There are key words in seamanship that are very useful but sometimes confusing. There is a fanciful legend that early boaters used a board to steer their vessels. Since most were right handed, the right side became known as the “Steer Board” side. Because the Steer Board Side would not be placed against a dock, the left side, or dock side of the vessel became known as the “Port Side”. As time went, on the expression “Steer Board” for right side evolved into “Starboard”.
Knowing these terms is valuable when discussing nautical right of way. When two boats approach one another, neither has the right of way! You may pass each other on either side although you should try to pass port to port. When boats approach each from any other point, several other rules must be considered. In this writing we will focus primarily on the actions to be taken by approaching vessels all under mechanical power.
The US Coast Guard’s COLREGS (Collision Regulations) provide us with a circle of explanation that clarifies the geometry of right of way that applies both day and night. The circle above displays the angles of right of way that apply both in day and night. During the day, the angles indicated must be apply even thought the lights may not be seen. At night, the placement and projection of navigation lights must serve to signal clearly those angles.
With the exception of Personal Watercraft and small paddle craft which have separate rules according to the state, all boats must display a red navigation light on the port (left) side of the bow. Between two approaching power boats, this signals that vessels approaching from your left side must “stop” or give way. Conversely, the display of the green navigation light on your starboard bow indicates that you are giving the go ahead to any vessel approaching on your right side and that you will stop or give way to them. Your white stern light tells to every vessel to your rear, that they must give way to you when trying to overtake you.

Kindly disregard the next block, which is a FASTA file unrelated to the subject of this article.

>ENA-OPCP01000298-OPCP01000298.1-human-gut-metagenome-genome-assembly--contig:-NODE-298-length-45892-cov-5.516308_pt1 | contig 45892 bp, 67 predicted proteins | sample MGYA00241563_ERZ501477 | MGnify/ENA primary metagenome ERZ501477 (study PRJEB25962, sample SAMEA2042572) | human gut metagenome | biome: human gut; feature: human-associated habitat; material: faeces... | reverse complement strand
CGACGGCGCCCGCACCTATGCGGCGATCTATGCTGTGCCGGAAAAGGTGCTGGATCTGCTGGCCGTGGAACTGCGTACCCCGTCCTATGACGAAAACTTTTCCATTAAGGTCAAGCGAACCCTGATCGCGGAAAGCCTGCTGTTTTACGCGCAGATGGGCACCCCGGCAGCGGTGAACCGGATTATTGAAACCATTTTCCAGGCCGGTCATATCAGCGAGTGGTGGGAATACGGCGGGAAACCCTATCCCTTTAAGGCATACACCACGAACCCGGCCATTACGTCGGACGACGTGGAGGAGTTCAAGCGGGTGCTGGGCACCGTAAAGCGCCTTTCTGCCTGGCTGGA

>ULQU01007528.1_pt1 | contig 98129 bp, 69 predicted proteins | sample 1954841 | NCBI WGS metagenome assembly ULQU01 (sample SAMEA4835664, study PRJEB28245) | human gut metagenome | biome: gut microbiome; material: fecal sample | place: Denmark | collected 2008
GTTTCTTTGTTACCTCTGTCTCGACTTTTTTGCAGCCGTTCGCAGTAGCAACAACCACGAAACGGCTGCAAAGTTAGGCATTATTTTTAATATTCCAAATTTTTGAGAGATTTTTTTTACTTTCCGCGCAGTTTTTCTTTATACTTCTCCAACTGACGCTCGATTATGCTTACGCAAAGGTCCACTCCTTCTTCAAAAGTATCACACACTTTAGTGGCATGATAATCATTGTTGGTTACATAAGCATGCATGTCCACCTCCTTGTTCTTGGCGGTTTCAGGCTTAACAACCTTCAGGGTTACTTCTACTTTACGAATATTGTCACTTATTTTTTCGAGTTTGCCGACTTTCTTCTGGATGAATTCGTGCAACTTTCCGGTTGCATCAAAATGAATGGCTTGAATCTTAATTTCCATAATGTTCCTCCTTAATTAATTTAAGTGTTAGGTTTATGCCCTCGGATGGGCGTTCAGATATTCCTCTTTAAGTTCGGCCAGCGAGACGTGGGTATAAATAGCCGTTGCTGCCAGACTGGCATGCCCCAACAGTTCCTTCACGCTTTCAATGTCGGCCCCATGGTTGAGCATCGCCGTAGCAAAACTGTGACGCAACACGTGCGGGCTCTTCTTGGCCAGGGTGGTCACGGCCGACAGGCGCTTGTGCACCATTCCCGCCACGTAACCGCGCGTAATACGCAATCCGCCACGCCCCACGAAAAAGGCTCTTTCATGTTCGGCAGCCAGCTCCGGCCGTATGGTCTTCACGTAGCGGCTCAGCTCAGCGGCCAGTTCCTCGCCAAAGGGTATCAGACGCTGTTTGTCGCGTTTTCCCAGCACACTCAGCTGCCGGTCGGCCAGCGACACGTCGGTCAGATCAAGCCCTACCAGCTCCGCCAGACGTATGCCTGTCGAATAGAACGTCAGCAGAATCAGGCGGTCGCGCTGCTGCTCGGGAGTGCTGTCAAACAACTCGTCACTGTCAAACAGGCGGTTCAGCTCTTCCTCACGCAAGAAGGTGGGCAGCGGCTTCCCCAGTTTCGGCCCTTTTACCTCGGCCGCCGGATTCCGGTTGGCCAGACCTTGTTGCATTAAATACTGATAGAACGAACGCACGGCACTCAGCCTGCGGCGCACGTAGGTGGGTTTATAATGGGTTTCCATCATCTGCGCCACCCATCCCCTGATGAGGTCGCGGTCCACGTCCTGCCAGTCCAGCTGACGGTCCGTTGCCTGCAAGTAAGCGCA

The red and green navigation lights must be visible from your bow tip to 112 ½ degrees aft on the respective side of the boat. Boats under mechanical power must display a white all around light. All vessels must also display the white stern light that must be seen in that 135 degree area in the back of the vessel not covered by the red and green. Some boats engaged in towing or fishing display very specific lights that they show. You should get to know them so you know how to avoid mishaps.
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As USPS members continually remind us: “We are America’s Boating Club™”!
Submitted by P/D/C Pete TenBrink, Feature Writer, Marketing/Public relations Committee, United States Power Squadrons®
With permission of Boating Times, Long Island